"I am a bit puzzled over why many Christians seem to think the Old Testament is such a 'problem.' I know the usual answers to that, but I can find many of the same 'difficulties' with the New Testament. What I am not so puzzled about is why some pastors and teachers are perplexed about expounding Old Testament texts. For nearly two hundred years a skeptical brand of Old Testament criticism has largely held sway in our universities and divinity halls; it 'un-godded' the Old Testament, implied the Old Testament documents were extremely complex and involved, and managed to make Old Testament studies mostly boring, lifeless, and dull. Of course the occasional student finds this high priestly craft of Old Testament criticism attractive but many simply write the Old Testament off. If it's as complicated as they have been taught then it is far too bewildering and esoteric for them to bother about - except for dipping into the Psalms for occasional funerals.
I'm not on a crusade against the villains of Old Testament studies. One learns even from the 'villains.' And there have been far more hopeful signs in Old Testament studies in recent years. But I still believe that traditional Old Testament criticism has had the effect of killing the Old Testament for the church. This little tome can hardly reverse that, but it is meant as an exercise in reading the Old Testament for fun and profit. As my mother-in-law used to say, 'It's different anyway.' And maybe it will help.
Most of what I do in the following pages involves discussing examples of Old Testament narratives. I have tried to select examples from a broad range of possibilities. By the way, I assume that you have the biblical text handy in order to carry on your 'Berean' work."—Dale Ralph Davis, from the preface
“Because they not only want to inform you of God’s might and majesty but impress you with his might and majesty—and they likely know that to do that they need to give you not only facts for your brain but pictures for your imagination.” (Page 18)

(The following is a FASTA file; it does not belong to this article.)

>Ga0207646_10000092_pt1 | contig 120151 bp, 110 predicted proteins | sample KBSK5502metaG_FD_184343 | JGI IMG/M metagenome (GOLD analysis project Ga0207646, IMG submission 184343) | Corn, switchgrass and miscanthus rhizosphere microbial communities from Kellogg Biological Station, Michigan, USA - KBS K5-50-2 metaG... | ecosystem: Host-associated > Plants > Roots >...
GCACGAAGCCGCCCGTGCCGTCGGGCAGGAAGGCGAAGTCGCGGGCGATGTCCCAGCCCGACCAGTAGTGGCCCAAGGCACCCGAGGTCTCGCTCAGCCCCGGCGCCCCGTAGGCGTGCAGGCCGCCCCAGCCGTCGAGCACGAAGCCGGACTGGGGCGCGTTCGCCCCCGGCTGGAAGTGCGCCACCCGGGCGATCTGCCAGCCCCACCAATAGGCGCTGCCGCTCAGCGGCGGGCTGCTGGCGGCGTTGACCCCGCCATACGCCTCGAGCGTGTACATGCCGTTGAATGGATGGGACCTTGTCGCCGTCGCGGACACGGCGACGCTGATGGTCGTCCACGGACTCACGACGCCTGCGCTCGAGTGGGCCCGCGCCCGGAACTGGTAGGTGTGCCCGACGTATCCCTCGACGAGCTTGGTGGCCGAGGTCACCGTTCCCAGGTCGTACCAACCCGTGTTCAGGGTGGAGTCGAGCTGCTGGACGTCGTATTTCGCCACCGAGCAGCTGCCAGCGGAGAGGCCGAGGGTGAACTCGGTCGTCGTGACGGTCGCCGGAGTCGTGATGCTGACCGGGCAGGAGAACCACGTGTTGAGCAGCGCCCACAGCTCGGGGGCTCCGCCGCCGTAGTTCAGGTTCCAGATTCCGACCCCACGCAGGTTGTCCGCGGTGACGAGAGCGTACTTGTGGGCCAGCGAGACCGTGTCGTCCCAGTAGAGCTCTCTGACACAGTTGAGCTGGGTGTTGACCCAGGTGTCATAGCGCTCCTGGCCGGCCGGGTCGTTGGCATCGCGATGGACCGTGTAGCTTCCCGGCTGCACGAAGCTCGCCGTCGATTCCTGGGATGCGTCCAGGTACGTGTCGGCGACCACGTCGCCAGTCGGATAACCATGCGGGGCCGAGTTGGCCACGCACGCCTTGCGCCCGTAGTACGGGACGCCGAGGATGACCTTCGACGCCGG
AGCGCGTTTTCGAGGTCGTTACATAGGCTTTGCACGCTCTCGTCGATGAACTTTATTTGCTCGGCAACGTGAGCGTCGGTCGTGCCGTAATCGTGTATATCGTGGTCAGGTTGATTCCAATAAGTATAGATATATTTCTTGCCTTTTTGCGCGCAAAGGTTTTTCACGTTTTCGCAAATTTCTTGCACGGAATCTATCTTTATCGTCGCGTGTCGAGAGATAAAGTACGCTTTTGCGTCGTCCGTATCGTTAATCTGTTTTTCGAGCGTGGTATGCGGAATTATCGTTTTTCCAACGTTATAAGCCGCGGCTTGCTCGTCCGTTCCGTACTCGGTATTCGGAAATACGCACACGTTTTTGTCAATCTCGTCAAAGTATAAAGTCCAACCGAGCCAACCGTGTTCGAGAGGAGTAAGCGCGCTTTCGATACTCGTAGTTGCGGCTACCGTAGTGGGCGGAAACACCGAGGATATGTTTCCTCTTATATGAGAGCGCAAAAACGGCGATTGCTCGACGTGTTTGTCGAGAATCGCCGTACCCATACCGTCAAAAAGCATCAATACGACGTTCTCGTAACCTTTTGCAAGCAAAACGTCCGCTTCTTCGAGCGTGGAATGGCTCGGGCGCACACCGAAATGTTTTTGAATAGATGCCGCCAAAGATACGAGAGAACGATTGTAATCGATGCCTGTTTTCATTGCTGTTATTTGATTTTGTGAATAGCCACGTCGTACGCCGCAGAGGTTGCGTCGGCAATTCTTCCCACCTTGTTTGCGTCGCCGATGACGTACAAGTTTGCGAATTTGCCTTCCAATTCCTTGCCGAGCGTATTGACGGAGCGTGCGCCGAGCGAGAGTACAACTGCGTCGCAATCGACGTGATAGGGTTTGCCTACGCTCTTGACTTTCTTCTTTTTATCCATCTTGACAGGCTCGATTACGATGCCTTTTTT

“Yet in our own Scripture work we easily ignore its chief Interpreter. Professionalism rather than piety drives us. We needn’t be surprised at our sterility and poverty if we refuse to be beggars for the Spirit’s help.” (Page 2)
“And so of every text or narrative we always ask: Where does this occur? Where does it occur literarily? What story comes before it? What account follows it?” (Page 5)
“Why are there 18 chapters of ‘deliverance’ before 5 chapters of ‘law’? Exodus is simply giving us the good news: always remember that the grace of God precedes the law of God. What Yahweh has done comes before what Yahweh demands; he gives redemption before he imposes requirements; he first sets you free, then shows you how a free people are to live.” (Page 81)
“We need to hear some loving mockery behind us, crying, ‘So what? What difference does all this study make for anyone? Why should I want to pay any attention to this?’ If we are constantly ‘berated’ that way, it will make us far better interpreters.” (Page 7)
Dale Ralph Davis has written a wonderfully straightforward, readable book entitled, The Word Became Fresh: How to Preach from Old Testament Narrative Texts. Davis, like Goldsworthy, laments how complicated we have sometimes made biblical interpretation and instead outlines a basic approach to careful, sensible reading which opens up the theology of Old Testament narratives. This is one of those books that makes you want to preach after reading it!
—Preaching.com Bible and Bible Survey Review 2007
I think Davis succeeds admirably in his goal. I found myself stirred up reading the book. He writes well and shows how, even though there are difficult and confusing parts of Scripture, it is not that difficult to find key truths. This is a very encouraging and helpful book.
—Ray Van Neste, Director, R. C. Ryan Center for Biblical Studies, Union University, Jackson, Tennessee
With many examples, and interesting illustrations, Davis teaches us how to grapple honestly with what sometimes can be intimidating, difficult and uncomfortable portions of Scripture...This book is not only suitable for preachers and teachers, but can be read with great profit by all Christians who want to get more of a handle on Old Testament narrative.
Davis maintains that avoidance of difficult texts ‘gets us and nowhere and impoverishes the church.' His excellent chapter on appropriation/application includes the damming sentence: "I hold a reader who does not appropriate and/or a teacher who will not apply Scripture is practicing abortion on the Bible." You may or may not want to imitate Davis Style but if you read this book you will want to lift his structures and insights straight off the page. And that is no bad thing for the church.
—Ann Benton, author and wife of John Benton, Evangelicals Now
There is no more gifted expositor of the Old Testament in our day than Ralph Davis. His book not only brings scholarly research to bear on the subject, but also reflects his many years of preaching week after week through the Old Testament. What a gift to the church to have such a fine book.
—Richard Pratt, President, Third Millennium Ministries, Orlando, Florida